Category Archive for: ‘Trade marks’

An “all or nothing” approach to trade mark opposition proceedings in Australia?

A Hearing Officer at IP Australia recently upheld McDonald’s opposition against the mark McKosher in respect of a broad range of goods and services in classes 29, 30, 32 and 43. McDonald’s demonstrated a reputation in Australia in various earlier Mc-formative trade marks such that there was a likelihood of contextual confusion. The McKosher mark was “of the same conceptual …

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Productivity Commission recommends extensive changes to Australian IP – including fair use, circumventing geoblocks, abolishing business method and software patents and more!

Today, the Productivity Commission has released its draft report into Australia’s intellectual property arrangements. IP Whiteboard readers may recall that last year, the Federal Government asked the Productivity Commission to undertake a comprehensive review of Australia’s intellectual property system (see our previous post here). At 600 pages, the draft report is certainly comprehensive! We have published an alert summarising the …

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Can I use a competitor’s name or trade marks for Google AdWords?

This question is often asked by companies considering ways to funnel internet traffic to their own website by diverting internet users seeking to access a competitor’s website. A single judge of the Federal Court has found that the use of a competitor’s trade mark as a keyword in Google AdWords is neither trade mark infringement nor likely to mislead or …

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Aristocrat v Global Gaming – it’s all fun and games until someone infringes a trade mark

The Federal Court’s decision in Aristocrat Technologies Australia Pty Ltd v Global Gaming Supplies Pty Ltd [2016] FCAFC marks the end* of a long-running dispute between the Aristocrat Technologies group and Global Gaming Supplies, Impact Gaming and Tonia Enterprises. *hopefully The Aristocrat group and its trade marks The Aristocrat group supplies gaming technologies and services to the international gaming industry. …

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No Flex Zone – Federal Court sends Australian company packing over trade mark dispute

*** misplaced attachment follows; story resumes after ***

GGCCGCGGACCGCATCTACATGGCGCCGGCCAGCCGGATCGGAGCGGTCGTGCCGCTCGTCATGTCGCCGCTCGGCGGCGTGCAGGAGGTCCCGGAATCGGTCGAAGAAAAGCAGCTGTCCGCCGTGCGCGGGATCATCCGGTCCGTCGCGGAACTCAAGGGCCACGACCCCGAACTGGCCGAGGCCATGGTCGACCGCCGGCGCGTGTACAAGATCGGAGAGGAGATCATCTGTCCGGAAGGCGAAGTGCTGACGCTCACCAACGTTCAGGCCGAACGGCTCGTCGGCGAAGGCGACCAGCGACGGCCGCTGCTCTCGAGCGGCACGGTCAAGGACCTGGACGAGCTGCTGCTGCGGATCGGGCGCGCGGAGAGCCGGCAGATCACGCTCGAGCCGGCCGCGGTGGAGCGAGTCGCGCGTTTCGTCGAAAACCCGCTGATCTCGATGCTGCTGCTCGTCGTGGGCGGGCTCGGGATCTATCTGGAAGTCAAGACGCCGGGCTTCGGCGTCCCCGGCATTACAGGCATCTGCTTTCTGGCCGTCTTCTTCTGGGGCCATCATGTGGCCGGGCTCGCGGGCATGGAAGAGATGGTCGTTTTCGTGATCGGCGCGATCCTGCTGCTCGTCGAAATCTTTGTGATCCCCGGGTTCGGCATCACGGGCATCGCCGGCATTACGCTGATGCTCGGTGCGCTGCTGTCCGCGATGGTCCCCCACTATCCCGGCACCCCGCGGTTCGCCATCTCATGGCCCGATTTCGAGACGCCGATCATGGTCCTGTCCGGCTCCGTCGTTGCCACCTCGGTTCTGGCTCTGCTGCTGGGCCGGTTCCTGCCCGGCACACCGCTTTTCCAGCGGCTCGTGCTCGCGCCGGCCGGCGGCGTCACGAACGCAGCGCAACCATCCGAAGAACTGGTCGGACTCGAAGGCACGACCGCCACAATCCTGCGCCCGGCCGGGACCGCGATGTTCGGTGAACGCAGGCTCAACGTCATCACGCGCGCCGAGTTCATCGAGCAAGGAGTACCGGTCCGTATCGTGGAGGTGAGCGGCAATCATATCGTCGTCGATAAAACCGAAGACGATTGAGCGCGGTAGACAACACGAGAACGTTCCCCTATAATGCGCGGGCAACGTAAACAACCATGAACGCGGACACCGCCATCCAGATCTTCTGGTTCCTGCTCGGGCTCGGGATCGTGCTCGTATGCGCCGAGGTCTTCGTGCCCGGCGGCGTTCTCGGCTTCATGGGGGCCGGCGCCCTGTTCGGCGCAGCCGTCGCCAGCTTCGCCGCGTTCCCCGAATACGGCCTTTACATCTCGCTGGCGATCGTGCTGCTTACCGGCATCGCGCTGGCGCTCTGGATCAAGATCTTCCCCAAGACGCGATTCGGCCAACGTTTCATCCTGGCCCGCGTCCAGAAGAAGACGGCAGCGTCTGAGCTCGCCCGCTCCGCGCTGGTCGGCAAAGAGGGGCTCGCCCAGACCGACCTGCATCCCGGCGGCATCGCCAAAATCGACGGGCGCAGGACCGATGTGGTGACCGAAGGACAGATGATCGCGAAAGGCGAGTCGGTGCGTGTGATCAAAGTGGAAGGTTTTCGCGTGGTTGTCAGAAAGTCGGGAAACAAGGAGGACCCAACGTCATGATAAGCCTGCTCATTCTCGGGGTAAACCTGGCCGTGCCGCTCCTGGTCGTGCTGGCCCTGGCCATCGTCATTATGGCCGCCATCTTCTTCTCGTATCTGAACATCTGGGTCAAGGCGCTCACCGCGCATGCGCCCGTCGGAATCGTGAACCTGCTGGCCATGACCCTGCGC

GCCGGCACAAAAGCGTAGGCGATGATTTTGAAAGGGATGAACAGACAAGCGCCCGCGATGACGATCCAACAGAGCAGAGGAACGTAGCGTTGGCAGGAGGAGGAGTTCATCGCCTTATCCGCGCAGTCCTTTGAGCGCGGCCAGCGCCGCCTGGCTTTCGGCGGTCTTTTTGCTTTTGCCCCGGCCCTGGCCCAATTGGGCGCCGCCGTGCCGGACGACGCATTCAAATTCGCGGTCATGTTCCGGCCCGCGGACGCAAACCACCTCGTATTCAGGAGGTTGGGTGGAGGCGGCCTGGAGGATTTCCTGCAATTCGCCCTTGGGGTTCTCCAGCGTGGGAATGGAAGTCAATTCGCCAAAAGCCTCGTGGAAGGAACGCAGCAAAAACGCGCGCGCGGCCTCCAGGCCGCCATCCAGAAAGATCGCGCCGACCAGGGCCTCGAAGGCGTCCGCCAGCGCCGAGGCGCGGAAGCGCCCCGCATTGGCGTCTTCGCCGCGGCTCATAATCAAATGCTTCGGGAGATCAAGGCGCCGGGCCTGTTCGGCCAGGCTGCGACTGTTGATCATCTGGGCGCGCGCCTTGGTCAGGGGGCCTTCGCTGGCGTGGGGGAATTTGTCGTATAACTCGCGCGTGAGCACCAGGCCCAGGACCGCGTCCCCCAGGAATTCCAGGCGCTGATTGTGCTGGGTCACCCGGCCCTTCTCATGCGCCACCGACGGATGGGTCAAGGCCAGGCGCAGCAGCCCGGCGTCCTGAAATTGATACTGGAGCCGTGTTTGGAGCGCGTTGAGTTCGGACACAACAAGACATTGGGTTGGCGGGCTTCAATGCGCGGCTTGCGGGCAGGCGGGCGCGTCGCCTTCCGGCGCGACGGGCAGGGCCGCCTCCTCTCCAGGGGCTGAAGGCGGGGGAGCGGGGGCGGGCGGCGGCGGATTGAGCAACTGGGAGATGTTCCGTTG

For readers who are fond of a good deli selection, discussions of the chemical composition of plastics, or interesting trade mark issues (or all three) – this one’s for you. The Applicant, Flexopack S.A. Plastics Industry, is a Greek company which sells and distributes thermoplastic food packaging films around the world under the trade mark “Flexopack”. The Applicant has various …

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Kylie Minogue takes on Kylie Jenner – what happens when two celebrities have the same name?

We all love a good post about the Kardashians (see here). Last time we blogged about the Jenner sisters (Kendall and Kylie) applying for trade mark applications in the US for their first names, as well as the phrase “Kendall and Kylie”. Well, since our last post, the USPTO accepted the application and hot-pants-Kylie (Minogue) has now filed an opposition against …

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Low or no similarity between marks a matter of semantics – the UK RA case and a call to adopt an avenue of appeal to Appointed Persons under Australian trade marks practice?

It is no secret that decisions of Appointed Persons (AP) of the UKIPO occupy a special place in our hearts here at IP Whiteboard. Who or what are Appointed Persons? Following a first instance decision from a Hearing Officer of the UKIPO in a trade mark matter, there are two avenues of appeal: (a) the High Court and (b) the …

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Too popular for its own good? McDonalds and the famous prefix “MAC”

In the recent decision of McD Asia Pacific LLC v Sheikhtaba Pty Ltd [2015] ATMO 112, McDonald’s found its famed “MAC” prefix was too popular for its own good, the Delegate of the Registrar of Trade Marks rejecting its opposition to registration of the logo mark MAK FOODS on grounds of deceptive similarity and established reputation.    (Image from Australian …

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Wrong side of the line – more absolute grounds rejections for stripe marks of K-Swiss Inc and Shoe Branding Europe BVBA

We’ve devoted a lot of time on IP Whiteboard to position marks, particularly in the fashion sector. Recently, a number of decisions have come down rejecting stripe marks, and it is worth briefly having a look at the arguments and the reasoning and contrasting them against some earlier decisions. The “skinny” is that there is a relatively consistent line (sorry) …

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